Table 5

OR of MS with 95% CI for subjects with different phase shift between work/school days and free days

Sleep quality

Those who rated their sleep quality as low (3 or lower on a 5-grade scale) had a 50% higher risk of subsequently developing MS (table 6). There was a trend showing increasing MS risk with lower sleep quality (p<0.0001). This trend remained significant when the analysis was stratified into those who slept less than 7 hours/night (p for trend 0.01) or 7 hours/night or more (p for trend 0.005).

Table 6

OR of MS with 95% CI for subjects with different sleep quality (assessed on a 5-grade scale)

When sleep duration and sleep quality were put in the same model, both trends remained significant (OR 0.89, 95% CI 0.83 to 0.95 for sleep quality and OR 0.95, 95% CI 0.90 to 0.99 for sleep duration), indicating a lower risk of MS with increasing sleep duration and with higher sleep quality.

All results remained similar when the analyses were further adjusted for smoking, IM status and BMI at age 20 years and for comorbidities both at age 20 years and at onset, respectively (data not shown). They also remained similar when they were performed separately for those who were recruited to the study before and after the questions on sleep were included in the regular EIMS questionnaire (data not shown). When total sleep duration was considered (mean sleep duration/night during 1 week including both workdays or schooldays and days off), the OR of MS among those with a sleep duration less than 7 hours/night was 1.4 (95% CI 1.1 to 1.8), with a significant trend showing increasing MS risk with decreasing total sleep duration (p=0.04) (not in table). Less than 5% of cases and controls reported a sleep duration less than 6 hours/night. When short sleep was defined as sleeping less than 6 hours/night, the OR was 1.5 (95% CI 1.2 to 2.0), compared with sleeping 7–9 hours/night (not in the table).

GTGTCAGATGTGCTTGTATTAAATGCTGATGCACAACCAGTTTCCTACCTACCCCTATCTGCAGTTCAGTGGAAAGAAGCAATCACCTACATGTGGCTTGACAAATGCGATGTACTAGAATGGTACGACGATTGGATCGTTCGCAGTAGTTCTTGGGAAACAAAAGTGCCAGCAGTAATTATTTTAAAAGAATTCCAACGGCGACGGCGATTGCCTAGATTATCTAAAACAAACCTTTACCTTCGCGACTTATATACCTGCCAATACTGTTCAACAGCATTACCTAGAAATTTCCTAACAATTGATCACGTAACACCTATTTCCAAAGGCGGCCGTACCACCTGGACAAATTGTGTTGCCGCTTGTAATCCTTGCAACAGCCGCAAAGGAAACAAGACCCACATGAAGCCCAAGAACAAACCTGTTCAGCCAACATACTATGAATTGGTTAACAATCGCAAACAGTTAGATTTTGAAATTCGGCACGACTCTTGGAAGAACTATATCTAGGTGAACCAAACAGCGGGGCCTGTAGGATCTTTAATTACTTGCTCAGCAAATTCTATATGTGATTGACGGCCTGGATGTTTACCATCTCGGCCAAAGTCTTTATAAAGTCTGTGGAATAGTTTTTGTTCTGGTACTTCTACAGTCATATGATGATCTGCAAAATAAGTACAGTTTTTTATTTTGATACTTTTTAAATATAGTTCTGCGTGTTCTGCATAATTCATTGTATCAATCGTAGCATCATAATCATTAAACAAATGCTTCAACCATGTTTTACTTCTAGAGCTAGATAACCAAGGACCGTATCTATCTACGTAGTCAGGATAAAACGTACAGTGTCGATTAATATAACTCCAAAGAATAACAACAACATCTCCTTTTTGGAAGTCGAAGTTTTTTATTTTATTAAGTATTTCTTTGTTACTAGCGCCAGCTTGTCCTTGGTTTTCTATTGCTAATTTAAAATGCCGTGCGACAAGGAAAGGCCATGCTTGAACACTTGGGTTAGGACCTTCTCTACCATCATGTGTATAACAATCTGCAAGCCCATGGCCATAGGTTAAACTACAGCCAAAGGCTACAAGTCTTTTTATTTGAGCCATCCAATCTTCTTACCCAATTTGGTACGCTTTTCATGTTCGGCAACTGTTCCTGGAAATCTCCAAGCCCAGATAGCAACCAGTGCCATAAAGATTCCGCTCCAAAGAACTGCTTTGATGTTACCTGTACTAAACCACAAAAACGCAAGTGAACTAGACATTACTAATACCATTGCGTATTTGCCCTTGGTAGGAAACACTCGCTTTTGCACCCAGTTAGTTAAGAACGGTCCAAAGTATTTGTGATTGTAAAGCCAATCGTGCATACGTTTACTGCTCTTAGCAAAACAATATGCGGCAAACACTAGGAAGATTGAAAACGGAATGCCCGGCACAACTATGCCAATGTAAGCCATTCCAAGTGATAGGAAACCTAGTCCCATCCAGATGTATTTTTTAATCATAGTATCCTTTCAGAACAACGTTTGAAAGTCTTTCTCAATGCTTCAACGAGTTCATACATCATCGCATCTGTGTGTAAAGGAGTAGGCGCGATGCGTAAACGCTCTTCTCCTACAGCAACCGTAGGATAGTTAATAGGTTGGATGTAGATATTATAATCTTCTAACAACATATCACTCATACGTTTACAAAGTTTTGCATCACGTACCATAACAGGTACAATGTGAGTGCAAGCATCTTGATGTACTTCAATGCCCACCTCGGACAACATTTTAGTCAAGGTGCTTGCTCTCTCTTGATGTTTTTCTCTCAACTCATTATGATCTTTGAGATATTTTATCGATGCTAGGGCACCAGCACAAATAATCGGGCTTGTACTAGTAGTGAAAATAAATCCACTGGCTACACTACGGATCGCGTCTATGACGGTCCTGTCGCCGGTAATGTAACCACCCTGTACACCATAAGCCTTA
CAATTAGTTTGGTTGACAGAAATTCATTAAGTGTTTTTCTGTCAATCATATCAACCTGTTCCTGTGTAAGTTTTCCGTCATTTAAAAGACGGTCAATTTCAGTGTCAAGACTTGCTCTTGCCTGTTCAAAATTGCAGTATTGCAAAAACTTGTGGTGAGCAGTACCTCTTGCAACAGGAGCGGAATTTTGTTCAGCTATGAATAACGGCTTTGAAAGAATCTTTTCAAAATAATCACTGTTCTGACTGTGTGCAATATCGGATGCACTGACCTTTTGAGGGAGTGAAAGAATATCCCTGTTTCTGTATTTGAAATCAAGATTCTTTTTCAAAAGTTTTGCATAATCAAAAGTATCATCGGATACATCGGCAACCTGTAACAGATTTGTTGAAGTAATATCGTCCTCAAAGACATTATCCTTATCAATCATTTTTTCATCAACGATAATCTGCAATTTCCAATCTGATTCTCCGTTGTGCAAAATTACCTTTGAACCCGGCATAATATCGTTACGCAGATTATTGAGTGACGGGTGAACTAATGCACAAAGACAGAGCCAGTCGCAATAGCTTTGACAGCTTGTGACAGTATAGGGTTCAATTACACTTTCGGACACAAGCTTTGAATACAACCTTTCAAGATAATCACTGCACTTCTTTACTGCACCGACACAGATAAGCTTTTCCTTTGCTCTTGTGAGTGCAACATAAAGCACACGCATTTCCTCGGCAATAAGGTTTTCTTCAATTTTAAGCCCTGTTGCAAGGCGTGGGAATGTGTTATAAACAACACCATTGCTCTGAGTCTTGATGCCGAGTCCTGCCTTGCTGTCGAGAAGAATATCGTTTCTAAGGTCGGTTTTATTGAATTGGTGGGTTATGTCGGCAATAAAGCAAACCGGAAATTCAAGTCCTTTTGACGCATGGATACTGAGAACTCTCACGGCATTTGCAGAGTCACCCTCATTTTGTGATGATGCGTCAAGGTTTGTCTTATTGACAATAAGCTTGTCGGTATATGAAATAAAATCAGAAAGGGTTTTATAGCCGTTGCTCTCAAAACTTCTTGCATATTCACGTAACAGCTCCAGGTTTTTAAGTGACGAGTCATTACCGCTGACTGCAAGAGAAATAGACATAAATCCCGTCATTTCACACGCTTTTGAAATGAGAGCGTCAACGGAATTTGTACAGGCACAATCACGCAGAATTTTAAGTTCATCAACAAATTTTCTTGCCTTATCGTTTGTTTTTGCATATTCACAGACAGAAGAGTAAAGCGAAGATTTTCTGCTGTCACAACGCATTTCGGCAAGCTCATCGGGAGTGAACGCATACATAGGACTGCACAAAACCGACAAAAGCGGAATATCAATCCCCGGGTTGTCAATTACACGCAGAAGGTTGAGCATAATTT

Sleep habits at index

When categorising the subjects based on sleep duration in adolescence and at index, short sleep at index was associated with increased risk of MS regardless of sleep duration in adolescence. The increased risk of MS associated with short sleep was most pronounced among those who reported short sleep duration both in adolescence and at index (OR 1.6, 95% CI 1.4 to 2.0), compared with those who consistently reported a sleep duration of 7 or more hours (online supplemental table 2).

Long sleep at index was also associated with MS risk (OR 1.7, 95% CI 1.1 to 2.6); however, when we restricted the analysis to those who reported similar sleep duration in adolescence and at index, short sleep remained associated with increased risk of MS (OR 1.5, 95% CI 1.1 to 2.0), but not long sleep (OR 1.0, 95% CI 0.5 to 2.0) (online supplemental table 3).

Poor sleep quality was associated with increased MS risk when it was reported at young age and when it occurred after adolescence, respectively, and was most pronounced among those who had reported poor sleep quality in adolescence and at index (online supplemental table 4).

Discussion

Short sleep duration and low sleep quality seem to increase the risk of subsequently developing MS, whereas a shift in timing of sleep seems not to influence disease risk.